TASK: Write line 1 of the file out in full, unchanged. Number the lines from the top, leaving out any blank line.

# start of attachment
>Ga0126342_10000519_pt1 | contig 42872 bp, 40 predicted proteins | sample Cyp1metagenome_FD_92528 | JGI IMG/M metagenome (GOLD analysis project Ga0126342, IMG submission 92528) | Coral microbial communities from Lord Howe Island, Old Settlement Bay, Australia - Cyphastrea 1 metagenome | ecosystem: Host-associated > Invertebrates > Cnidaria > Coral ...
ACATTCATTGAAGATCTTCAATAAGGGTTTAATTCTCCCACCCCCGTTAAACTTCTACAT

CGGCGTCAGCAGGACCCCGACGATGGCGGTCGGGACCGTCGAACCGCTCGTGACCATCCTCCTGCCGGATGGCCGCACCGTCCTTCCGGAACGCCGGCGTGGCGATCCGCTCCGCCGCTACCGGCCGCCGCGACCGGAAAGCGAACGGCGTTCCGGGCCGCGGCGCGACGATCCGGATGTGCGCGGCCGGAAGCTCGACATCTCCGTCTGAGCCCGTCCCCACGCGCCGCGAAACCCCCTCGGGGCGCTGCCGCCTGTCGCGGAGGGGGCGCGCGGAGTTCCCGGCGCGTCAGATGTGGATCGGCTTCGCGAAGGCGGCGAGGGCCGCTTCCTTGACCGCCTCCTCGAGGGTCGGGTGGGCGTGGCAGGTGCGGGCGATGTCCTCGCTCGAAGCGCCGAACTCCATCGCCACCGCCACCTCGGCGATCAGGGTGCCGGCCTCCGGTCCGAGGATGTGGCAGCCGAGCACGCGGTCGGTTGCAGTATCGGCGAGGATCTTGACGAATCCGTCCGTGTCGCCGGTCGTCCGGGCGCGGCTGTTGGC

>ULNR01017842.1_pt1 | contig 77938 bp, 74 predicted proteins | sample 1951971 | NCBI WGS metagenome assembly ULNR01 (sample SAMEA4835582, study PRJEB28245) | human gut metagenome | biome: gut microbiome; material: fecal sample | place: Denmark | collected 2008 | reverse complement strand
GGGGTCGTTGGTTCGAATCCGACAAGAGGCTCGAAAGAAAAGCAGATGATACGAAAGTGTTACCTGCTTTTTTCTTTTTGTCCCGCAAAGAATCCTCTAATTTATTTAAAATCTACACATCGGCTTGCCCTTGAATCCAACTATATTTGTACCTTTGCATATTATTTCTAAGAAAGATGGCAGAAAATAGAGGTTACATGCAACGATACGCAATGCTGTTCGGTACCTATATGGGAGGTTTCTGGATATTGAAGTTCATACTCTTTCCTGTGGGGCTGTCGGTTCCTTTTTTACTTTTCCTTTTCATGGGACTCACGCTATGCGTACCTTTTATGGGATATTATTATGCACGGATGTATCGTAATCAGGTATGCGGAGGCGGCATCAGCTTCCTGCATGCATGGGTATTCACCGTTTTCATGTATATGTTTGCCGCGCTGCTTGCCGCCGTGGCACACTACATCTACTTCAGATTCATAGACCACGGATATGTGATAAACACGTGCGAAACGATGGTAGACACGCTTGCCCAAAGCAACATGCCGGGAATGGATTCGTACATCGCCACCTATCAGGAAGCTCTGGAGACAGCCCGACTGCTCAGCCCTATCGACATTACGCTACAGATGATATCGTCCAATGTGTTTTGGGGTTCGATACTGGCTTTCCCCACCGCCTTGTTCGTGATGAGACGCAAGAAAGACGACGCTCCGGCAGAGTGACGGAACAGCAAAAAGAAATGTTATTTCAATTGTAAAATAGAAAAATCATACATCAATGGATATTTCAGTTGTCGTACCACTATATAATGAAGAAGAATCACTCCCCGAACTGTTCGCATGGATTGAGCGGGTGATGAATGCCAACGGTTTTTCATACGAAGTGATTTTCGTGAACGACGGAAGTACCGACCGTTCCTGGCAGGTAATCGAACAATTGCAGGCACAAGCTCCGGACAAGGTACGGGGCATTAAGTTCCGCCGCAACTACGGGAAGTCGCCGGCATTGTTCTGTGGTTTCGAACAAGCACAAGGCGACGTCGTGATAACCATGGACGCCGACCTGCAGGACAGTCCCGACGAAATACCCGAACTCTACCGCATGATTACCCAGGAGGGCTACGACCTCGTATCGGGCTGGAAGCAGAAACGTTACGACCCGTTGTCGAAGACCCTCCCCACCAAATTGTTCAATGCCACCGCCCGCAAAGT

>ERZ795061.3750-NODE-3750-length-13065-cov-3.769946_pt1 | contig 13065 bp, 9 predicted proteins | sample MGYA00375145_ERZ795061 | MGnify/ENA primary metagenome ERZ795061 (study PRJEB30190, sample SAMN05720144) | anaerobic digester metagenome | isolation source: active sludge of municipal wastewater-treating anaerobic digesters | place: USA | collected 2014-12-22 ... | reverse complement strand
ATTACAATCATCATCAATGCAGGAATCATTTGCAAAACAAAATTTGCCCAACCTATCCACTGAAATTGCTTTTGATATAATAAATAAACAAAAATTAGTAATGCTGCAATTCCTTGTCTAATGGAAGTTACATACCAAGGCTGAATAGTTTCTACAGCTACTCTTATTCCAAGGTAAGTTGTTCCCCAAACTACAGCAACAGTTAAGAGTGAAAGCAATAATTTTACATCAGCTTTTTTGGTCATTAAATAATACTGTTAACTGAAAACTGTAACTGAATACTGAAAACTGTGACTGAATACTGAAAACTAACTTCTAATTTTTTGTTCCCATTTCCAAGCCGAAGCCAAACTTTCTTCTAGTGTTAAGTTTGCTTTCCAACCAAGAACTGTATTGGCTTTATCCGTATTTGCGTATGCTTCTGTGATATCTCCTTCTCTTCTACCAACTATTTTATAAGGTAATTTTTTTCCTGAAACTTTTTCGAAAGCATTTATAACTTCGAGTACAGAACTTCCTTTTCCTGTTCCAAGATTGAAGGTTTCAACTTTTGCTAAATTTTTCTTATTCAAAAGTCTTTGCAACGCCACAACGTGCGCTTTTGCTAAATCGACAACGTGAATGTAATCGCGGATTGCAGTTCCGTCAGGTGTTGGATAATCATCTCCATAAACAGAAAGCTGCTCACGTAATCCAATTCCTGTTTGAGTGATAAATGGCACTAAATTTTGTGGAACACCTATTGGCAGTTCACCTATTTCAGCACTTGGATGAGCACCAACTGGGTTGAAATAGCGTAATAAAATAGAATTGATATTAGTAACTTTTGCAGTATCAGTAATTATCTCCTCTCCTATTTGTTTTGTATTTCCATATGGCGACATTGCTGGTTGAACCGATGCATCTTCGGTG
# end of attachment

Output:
>Ga0126342_10000519_pt1 | contig 42872 bp, 40 predicted proteins | sample Cyp1metagenome_FD_92528 | JGI IMG/M metagenome (GOLD analysis project Ga0126342, IMG submission 92528) | Coral microbial communities from Lord Howe Island, Old Settlement Bay, Australia - Cyphastrea 1 metagenome | ecosystem: Host-associated > Invertebrates > Cnidaria > Coral ...